That was a lot of screenshots and very little text… Almost like National Geographic. The boring part is done. Go to Xcode preferences, select ‘Accounts’, find your account and download all profiles to get this new profile you created. Let’s set the project up.

Project Setup

There’s actually not much you need to do to enable push notifications in your project, simply go to the ‘Capabilities tab’ and enable push notifications:

When these two steps complete, you’ll see a new file created in the project explorer with the extension .entitlements (the name of the file will be the same as the target name). With this step and the .p8 file you created earlier, you can receive push notifications. Now you simply need to set up Firebase.

I’m using Cocoapods, so in my Podfile, I added a new pod:

When you run pod install, you’ll get the libraries you need. Now in the AppDelegate you’ll have to register to receive push notifications, so let’s do that:

Call this method from your ‘applicationDidFinishLaunching’ method.

That’s it. For those of you who used push notifications before, Firebase is swizzling push notification callbacks, so you don’t have to handle notification settings registration and token registration/failure callbacks.

With this you will be able to receive push notifications, if you want to perform some action when you receive it, you’ll have to implement two more delegate callbacks. ‘willPresent’ callback will get called if the app is in the foreground and the user receives the notification, ‘didReceive’ will be called if the app is in the background. For example, I’m sending a custom payload that will refresh my data source when a notification contains that payload. Let’s see this on an example:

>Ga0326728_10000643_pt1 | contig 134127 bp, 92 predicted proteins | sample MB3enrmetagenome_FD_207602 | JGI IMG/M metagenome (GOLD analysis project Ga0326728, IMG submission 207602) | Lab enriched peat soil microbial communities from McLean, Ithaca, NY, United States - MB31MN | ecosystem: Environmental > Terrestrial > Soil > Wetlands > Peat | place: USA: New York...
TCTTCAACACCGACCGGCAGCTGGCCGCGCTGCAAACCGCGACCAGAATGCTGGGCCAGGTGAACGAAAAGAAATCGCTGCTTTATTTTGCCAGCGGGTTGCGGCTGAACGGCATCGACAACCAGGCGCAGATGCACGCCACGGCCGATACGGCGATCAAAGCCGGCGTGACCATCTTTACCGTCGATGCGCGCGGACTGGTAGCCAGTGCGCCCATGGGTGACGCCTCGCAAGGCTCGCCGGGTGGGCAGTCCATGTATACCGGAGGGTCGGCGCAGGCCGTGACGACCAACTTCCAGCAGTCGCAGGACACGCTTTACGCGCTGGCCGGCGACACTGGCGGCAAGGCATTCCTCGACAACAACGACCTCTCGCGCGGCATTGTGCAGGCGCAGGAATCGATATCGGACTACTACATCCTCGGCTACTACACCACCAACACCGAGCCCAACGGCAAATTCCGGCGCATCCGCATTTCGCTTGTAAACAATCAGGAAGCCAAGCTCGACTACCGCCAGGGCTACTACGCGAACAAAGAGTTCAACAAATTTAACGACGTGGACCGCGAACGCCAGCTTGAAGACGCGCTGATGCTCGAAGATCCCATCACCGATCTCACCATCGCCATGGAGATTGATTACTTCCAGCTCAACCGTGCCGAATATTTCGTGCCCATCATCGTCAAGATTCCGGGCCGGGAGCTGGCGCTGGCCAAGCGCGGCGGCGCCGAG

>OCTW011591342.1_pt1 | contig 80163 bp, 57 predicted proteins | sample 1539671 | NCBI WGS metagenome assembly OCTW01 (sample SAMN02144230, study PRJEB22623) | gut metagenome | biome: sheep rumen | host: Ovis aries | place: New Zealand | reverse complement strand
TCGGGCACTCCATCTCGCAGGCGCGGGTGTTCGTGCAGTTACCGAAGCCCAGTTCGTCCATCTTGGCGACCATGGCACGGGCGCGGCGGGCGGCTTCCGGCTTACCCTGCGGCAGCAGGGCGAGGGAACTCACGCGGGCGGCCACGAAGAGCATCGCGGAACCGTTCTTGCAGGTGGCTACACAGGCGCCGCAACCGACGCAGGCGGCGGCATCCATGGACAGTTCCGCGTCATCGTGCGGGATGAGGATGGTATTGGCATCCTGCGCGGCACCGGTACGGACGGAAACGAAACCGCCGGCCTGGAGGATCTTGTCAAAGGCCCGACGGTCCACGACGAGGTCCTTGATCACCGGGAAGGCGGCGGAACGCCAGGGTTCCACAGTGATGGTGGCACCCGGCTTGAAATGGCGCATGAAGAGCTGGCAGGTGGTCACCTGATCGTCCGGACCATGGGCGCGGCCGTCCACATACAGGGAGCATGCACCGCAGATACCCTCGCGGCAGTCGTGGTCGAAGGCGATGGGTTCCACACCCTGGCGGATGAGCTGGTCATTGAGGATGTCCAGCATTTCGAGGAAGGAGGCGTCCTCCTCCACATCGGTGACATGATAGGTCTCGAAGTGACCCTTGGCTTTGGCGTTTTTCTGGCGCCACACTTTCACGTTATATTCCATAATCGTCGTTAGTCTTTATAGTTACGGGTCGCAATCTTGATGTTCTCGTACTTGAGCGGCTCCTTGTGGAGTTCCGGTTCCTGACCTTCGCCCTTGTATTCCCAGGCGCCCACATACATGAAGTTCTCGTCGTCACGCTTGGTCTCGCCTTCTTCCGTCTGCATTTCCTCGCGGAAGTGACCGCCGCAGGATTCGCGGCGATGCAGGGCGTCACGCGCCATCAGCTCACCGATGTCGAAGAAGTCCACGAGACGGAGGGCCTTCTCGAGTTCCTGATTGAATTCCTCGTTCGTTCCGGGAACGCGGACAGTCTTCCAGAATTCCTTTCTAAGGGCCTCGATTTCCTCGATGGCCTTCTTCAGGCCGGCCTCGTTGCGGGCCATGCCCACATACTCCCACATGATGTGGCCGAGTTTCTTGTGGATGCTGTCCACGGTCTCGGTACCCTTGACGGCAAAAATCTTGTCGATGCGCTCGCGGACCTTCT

Every time I publish a new post I’ll send a push notification with a custom payload. The payload is simply a dictionary that you can easily process and perform custom actions, like refresh your posts in the app, for example. Build and run the app on your device and allow the app to receive push notifications.

Now we have the app set up and listening for push notifications, let’s set up Firebase.

Firebase Setup

It’s time to use that .p8 key you created. Open your Firebase project, select the little cog-wheel next to the ‘Overview’ and select ‘Project Settings’:

In your project settings select ‘Cloud Messaging’, you’ll see a screen like this: